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FCC Votes To Close Terrestrial Exemption - Broadcasting & Cable

FCC Votes To Close Terrestrial Exemption

McDowell issues only dissenting vote
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Cable operators who do not share their owned
terrestrially-delivered regional sports networks with their competitors will be
presumed to be in violation of FCC rules against unfair acts or practices.

They get to rebut the presumption, but the FCC majority
made clear Wednesday (Jan. 20) it was taking action against what it saw as a
loophole for multichannel video providers to withhold must-have programming
from competitors.

As expected, the FCC voted to close, or at least narrow, the
exemption of terrestrially-delivered networks from program access rules.

The vote was 4-1, with FCC Commissioner Meredith Attwell
Baker joining the Democratic majority and Republican Robert McDowell dissenting
with the advice that he expected to see the decision challenged in court.

Media Bureau staffer David Konczal said there were three reasons for the FCC's action. He said cable continues to have incentive and ability to engage in unfair practices; that there is evidence of withholding programming, including must-have cable-affiliated regional sports nets in San Diego, New York.; and Philadelphia; and that there is evidence that such withholding depresses satellite subscribership, and thus reduces competition.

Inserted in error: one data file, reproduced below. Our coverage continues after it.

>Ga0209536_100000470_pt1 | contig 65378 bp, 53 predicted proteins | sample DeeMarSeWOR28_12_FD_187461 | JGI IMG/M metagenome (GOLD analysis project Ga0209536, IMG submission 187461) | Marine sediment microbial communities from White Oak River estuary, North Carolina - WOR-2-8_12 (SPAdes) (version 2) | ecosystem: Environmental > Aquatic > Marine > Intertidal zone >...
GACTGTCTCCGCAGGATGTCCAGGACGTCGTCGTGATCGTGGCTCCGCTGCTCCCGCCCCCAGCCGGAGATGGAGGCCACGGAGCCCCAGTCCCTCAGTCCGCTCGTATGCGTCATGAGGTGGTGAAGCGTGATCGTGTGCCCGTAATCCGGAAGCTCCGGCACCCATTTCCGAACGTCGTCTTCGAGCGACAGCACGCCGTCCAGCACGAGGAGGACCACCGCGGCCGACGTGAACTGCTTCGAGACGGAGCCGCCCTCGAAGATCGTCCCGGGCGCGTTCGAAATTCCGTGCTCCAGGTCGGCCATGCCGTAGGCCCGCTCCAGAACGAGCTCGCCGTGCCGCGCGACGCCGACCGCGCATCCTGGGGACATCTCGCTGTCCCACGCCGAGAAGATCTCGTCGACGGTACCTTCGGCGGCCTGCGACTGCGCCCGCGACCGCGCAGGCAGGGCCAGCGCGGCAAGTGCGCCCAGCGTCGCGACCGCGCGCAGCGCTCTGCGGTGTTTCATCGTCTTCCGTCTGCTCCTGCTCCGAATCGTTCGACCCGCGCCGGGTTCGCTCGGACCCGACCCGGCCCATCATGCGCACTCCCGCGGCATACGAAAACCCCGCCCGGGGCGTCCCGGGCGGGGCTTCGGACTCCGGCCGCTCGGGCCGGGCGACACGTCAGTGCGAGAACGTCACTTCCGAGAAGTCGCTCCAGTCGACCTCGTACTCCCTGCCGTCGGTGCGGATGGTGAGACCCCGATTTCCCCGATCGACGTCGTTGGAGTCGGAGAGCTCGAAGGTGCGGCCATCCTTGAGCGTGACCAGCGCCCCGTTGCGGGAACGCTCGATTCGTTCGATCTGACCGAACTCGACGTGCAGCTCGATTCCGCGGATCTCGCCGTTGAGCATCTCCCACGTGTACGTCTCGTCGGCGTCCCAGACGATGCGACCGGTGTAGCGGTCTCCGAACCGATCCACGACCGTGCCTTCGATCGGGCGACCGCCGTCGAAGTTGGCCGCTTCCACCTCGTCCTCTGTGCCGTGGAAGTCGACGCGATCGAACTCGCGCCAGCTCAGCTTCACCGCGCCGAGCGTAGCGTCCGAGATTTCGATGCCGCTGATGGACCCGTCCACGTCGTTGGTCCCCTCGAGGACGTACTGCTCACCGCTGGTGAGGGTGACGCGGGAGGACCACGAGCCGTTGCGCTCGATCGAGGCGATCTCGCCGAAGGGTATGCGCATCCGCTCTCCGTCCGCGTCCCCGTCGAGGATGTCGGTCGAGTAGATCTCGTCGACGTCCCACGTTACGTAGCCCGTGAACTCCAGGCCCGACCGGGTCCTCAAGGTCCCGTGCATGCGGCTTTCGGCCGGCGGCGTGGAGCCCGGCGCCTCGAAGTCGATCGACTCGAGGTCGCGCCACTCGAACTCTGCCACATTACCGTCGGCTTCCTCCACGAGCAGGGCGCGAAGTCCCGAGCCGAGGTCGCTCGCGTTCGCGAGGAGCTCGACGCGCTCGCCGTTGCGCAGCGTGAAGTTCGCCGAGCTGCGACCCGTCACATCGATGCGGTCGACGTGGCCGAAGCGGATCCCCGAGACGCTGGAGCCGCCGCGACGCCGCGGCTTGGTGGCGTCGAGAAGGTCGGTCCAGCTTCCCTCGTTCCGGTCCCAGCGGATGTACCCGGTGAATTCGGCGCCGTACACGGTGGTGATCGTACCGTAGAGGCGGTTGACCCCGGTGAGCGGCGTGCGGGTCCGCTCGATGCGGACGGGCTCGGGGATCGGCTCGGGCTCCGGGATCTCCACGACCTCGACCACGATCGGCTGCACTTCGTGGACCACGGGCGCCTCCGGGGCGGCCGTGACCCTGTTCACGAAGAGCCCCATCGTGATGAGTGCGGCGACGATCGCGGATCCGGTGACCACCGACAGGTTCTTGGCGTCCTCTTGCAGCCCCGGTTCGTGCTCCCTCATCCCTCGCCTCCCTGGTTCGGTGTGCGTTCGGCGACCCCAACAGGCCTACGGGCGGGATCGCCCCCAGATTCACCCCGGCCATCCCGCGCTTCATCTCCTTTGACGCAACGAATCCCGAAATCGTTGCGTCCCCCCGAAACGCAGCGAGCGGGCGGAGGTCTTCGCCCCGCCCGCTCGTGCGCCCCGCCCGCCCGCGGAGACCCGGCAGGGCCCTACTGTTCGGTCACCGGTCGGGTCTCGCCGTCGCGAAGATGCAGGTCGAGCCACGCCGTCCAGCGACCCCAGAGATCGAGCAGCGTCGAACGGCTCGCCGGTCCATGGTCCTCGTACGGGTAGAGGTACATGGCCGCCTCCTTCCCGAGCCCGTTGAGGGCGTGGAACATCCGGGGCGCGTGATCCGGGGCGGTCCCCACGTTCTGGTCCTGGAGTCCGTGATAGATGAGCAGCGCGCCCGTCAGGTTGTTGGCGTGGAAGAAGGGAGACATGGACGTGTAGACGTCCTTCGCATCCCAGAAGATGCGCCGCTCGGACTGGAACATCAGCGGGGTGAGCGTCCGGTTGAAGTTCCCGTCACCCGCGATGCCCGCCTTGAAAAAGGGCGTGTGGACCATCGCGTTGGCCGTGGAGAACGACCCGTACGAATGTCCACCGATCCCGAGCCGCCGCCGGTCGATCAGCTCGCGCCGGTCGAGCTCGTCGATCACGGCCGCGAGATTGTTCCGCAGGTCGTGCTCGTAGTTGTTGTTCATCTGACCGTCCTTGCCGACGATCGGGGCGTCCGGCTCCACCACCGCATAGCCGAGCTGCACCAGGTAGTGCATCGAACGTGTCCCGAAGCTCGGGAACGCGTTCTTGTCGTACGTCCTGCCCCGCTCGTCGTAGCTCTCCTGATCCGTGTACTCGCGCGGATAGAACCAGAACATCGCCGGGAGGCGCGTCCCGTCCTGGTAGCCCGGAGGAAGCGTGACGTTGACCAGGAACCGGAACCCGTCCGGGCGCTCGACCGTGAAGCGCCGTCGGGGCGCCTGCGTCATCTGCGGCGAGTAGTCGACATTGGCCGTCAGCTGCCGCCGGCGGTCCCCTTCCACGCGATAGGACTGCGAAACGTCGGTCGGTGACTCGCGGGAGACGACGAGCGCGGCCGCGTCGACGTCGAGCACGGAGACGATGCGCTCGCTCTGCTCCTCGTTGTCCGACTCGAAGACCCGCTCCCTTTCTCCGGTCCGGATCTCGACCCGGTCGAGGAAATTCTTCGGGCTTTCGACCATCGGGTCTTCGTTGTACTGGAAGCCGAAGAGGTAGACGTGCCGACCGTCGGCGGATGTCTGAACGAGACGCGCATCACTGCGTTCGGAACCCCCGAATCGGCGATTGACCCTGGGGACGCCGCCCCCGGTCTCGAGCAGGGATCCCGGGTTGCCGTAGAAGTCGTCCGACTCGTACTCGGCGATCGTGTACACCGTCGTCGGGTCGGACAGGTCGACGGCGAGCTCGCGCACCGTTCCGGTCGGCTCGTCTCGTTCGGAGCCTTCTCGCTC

The commissioners voting for the order billed it as a consumer-friendly move to boost competition, while McDowell said that it was an overreach of authority whose ends might be laudable, but whose means were legally suspect. "The FCC is not Congress; we cannot rewrite statute," said McDowell.

Congress confined its access mandate to vertically integrated program nets to satellite-delivered programming, but the FCC Wednesday said it had authority under the "unfair acts and practices" section of its rules to create the complaint mechanism for terrestrially delivered nets.

MVPDs will not be able to deliver a standard-definition version of a regional sports network and withhold the HD version as a way of complying with access requirements. The HD version will be treated as a separate service for purposed of filing program access complaints.

The access conditions applied to Time Warner and Comcast in the Adelphia mergers continue in force.

Also as part of the order, the FCC adopted a "standstill" procedure for all program access complaints involving renewal of carrage that will allow for continuation of carriage during the complaint process. If granted, the temporary standstill will insure that consumers continue to receive programming pending resolution of a program access compaint.

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